Slowly onwards we headed to the Gunnuhver Hot Springs, the smell of sulfur, and the sound of the earth boiling - We've arrived in Iceland.
Parking into the wind
One of the easiest ways to damage your hire car is for the door to be caught by gusting winds as you open them. If you have the opportunity try to park your vehicle into the wind.
The start of the journey - Reykjanes Lighthouse in the south-west
We now enjoyed a slow drive along to Selfoss where we finally join Route One.
A few good ideas for your Icelandic trip
Here's a few things we picked up ahead of our trip to make things a little smoother for us.
From the low tech traditional foldout paper map, a cigarette USB charger, and a USB chargeable torch.
All simple stuff that may be helpful on your travels.
The South of Iceland
Our first full day and it's the Golden Circle or part of it. I don't plan on duplicating Janis's post 'The Golden Circle and a bit more.' What's the point of that?
Gullfoss looking down the ravine
What we noted was that despite it being a Wednesday in March it was still busy in places, with a mix of mini-buses, private tours, and groups in hire cars.
I guess we all have our own pace, some quicker than others but what we noticed was there were often quieter periods, so if you have the time then enjoy it at your pace.
The landscape is stunning, and you'll be tempted to stop, but make sure it is safe to do so.
There's generally parking at Points of Interest, but occasionally you'll be following somebody who comes to a sudden halt in front of you without indicating and then jumps out and expects everyone else to avoid them - don't be that person.
Also, keep an eye out for the Place of Interest sign on your travels, we stopped a few times just to check out what there was to see.
Our next day took us from Selfoss to Vik, weather not too good and the wind was pretty intense, gusting crosswinds could shift little Etta around. With soft verges, it was a good idea to keep a reasonable grip and try to keep her as central as possible.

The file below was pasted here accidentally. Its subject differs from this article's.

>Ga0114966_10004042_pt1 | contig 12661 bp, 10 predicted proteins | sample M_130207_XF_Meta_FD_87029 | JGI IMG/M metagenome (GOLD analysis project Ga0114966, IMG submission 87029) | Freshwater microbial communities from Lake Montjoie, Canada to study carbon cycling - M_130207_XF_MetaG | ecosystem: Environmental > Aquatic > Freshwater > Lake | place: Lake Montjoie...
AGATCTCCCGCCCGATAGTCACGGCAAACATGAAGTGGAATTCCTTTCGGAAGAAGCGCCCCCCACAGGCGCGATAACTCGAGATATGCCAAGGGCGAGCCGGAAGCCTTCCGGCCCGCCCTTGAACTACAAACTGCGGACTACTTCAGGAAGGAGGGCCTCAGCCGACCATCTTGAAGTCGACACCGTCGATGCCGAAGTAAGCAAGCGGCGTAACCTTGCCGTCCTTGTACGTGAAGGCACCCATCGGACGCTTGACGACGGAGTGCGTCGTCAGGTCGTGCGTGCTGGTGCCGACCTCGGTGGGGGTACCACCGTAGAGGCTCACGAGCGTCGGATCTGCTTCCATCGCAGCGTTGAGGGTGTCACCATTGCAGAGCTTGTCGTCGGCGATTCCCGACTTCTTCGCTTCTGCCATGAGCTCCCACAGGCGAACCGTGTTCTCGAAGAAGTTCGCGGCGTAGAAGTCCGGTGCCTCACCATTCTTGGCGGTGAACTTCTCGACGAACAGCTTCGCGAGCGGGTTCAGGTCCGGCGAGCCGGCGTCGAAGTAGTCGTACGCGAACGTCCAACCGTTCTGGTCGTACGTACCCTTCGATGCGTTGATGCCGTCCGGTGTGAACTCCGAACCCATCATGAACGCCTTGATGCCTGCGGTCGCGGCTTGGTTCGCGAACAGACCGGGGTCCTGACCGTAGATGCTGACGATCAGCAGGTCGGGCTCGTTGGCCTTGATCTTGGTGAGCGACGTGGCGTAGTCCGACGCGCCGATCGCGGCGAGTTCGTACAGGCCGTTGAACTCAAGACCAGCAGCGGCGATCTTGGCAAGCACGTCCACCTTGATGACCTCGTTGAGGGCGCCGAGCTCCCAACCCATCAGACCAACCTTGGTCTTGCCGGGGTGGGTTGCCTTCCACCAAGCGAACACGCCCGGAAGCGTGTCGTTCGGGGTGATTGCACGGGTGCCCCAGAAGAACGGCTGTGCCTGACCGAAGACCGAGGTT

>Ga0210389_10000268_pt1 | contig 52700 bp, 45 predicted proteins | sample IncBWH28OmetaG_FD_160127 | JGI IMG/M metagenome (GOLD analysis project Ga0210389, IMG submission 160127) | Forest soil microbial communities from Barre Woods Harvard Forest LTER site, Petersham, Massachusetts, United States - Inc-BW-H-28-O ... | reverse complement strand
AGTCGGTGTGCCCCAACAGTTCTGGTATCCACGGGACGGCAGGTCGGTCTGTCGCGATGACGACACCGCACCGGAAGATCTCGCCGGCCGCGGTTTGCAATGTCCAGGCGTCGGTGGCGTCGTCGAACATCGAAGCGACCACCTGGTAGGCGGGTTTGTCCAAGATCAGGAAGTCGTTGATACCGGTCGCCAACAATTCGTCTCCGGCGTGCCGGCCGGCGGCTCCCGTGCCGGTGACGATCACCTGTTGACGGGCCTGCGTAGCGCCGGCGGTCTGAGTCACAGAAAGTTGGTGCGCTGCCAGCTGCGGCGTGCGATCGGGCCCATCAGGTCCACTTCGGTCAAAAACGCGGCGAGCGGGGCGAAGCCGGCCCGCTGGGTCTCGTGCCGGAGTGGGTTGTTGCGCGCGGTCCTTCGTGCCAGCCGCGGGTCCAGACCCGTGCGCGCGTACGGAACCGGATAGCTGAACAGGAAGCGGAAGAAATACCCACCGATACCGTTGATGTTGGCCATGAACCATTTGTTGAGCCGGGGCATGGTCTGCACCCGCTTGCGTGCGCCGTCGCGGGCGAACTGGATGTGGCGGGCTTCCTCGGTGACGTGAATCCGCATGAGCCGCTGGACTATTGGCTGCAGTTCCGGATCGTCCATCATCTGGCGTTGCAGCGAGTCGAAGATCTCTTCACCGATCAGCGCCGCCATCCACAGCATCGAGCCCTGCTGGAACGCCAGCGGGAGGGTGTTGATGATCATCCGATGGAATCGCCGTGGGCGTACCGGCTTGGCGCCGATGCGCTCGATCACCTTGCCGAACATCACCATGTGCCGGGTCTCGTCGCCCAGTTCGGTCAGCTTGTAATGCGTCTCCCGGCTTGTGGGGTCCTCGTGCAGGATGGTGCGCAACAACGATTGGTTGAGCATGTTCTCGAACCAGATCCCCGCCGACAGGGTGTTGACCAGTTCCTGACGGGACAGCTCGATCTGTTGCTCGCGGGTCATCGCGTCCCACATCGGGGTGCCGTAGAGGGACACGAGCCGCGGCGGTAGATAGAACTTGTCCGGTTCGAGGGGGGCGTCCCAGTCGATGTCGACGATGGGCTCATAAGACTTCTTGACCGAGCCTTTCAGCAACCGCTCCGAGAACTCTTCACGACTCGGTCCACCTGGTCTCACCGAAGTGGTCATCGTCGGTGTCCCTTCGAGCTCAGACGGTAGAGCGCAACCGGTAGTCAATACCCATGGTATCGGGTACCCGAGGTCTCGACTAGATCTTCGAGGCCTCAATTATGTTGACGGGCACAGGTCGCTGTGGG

Remember to look back
The next day saw us head from Vik to Höfn, and the weather was still changeable.
If I am honest, I probably would have hoped for better weather over the last couple of days, checking out Jökulsárlón Glacier Lagoon was limited because of the conditions, but to be fair, you have to be pragmatic and accept what you have.
So we know Iceland is sparsely populated and as a result there are few places to take a call of nature. You may need to think ahead and use facilities when they are available - just sayin'
Another thing that became apparent was that some people were in a hurry, and weren't necessarily too worried about keeping under the 90kph speed limit.
Etta had cruise, I told you she was well equipped, so I stuck to an indicated 90kph, but I did get concerned that the speedo wasn't calibrated correctly at one point, so I checked with a GPS Speed app on my phone and it was a smidge under but in the region.
I guess it's your choice, but again the journey is trip, the landscape is what you're there for - so enjoy.
The only issue with Etta
We only had one problem with our hire car on the entire time was the battery failed in the remote keyfob. Unfortunately, we were in the middle of nowhere.
However, there was a manual workaround until we were able to replace the battery - so no real dramas.
And then It happened.
We had noticed the numbers slowly dwindle as we headed east, but even our visit to the Diamond Beach was busy, however, that all changed as we headed beyond Höfn to Egilsstaðir. You still saw the occasional car, but the minibuses & coaches had appeared to have all but gone.
Etta on the quiet eastern roads
In planning the trip, we had allowed plenty of time to get from A to B, anticipating the worst.
Each day started with a quick check of the paper map, yep that's right we picked up a paper map before the trip, relatively cheap, and we could check to see if there were any other points of interest or detours we could incorporate.
We'd check the weather via the Icelandic Road and Coastal Administration site (there's also the app, look for Vegagerdin), on day 5 the weather had improved, so that gave us the option to head off Route 1 at Fáskrúðsfjörður, and take the 955 and also take in Reyðarfjörður.
Route 955 in Eastern Iceland
This section of the route featured some gravel roads and the slower speed limit, but it was great to take in the views.
Driving on gravel
It's a whole new ball game. Obviously, it's loose under 'foot', and then you need greater braking distances, but also be considerate when passing others because of stone chips! Also, if it's dry, you can chuck up one hell of a dust trail too!
It was also on this section that we launched the drone and took in the stunning landscape
Arriving at Egilsstaðir earlier than planned, and with beautiful blue skies, we decided to head across towards Seyðisfjörður on Route 93.